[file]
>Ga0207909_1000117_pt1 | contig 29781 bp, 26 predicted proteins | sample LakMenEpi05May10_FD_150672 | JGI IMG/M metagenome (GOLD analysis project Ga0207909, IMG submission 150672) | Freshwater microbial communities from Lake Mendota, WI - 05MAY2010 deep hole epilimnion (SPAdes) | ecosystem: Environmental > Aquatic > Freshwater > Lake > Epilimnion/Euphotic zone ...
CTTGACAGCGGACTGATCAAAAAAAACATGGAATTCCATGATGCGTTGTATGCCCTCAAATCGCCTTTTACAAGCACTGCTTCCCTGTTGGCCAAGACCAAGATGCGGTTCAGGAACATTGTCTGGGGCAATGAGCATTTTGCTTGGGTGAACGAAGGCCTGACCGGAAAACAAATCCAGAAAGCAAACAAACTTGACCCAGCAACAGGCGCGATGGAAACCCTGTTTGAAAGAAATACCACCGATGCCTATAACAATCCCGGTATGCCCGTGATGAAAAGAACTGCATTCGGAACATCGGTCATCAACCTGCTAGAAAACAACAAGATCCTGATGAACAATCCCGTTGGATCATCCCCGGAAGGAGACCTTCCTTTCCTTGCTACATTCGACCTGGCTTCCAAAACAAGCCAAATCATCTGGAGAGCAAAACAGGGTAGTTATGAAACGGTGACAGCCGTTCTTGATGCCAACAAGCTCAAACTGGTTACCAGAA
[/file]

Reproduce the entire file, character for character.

>Ga0207909_1000117_pt1 | contig 29781 bp, 26 predicted proteins | sample LakMenEpi05May10_FD_150672 | JGI IMG/M metagenome (GOLD analysis project Ga0207909, IMG submission 150672) | Freshwater microbial communities from Lake Mendota, WI - 05MAY2010 deep hole epilimnion (SPAdes) | ecosystem: Environmental > Aquatic > Freshwater > Lake > Epilimnion/Euphotic zone ...
CTTGACAGCGGACTGATCAAAAAAAACATGGAATTCCATGATGCGTTGTATGCCCTCAAATCGCCTTTTACAAGCACTGCTTCCCTGTTGGCCAAGACCAAGATGCGGTTCAGGAACATTGTCTGGGGCAATGAGCATTTTGCTTGGGTGAACGAAGGCCTGACCGGAAAACAAATCCAGAAAGCAAACAAACTTGACCCAGCAACAGGCGCGATGGAAACCCTGTTTGAAAGAAATACCACCGATGCCTATAACAATCCCGGTATGCCCGTGATGAAAAGAACTGCATTCGGAACATCGGTCATCAACCTGCTAGAAAACAACAAGATCCTGATGAACAATCCCGTTGGATCATCCCCGGAAGGAGACCTTCCTTTCCTTGCTACATTCGACCTGGCTTCCAAAACAAGCCAAATCATCTGGAGAGCAAAACAGGGTAGTTATGAAACGGTGACAGCCGTTCTTGATGCCAACAAGCTCAAACTGGTTACCAGAA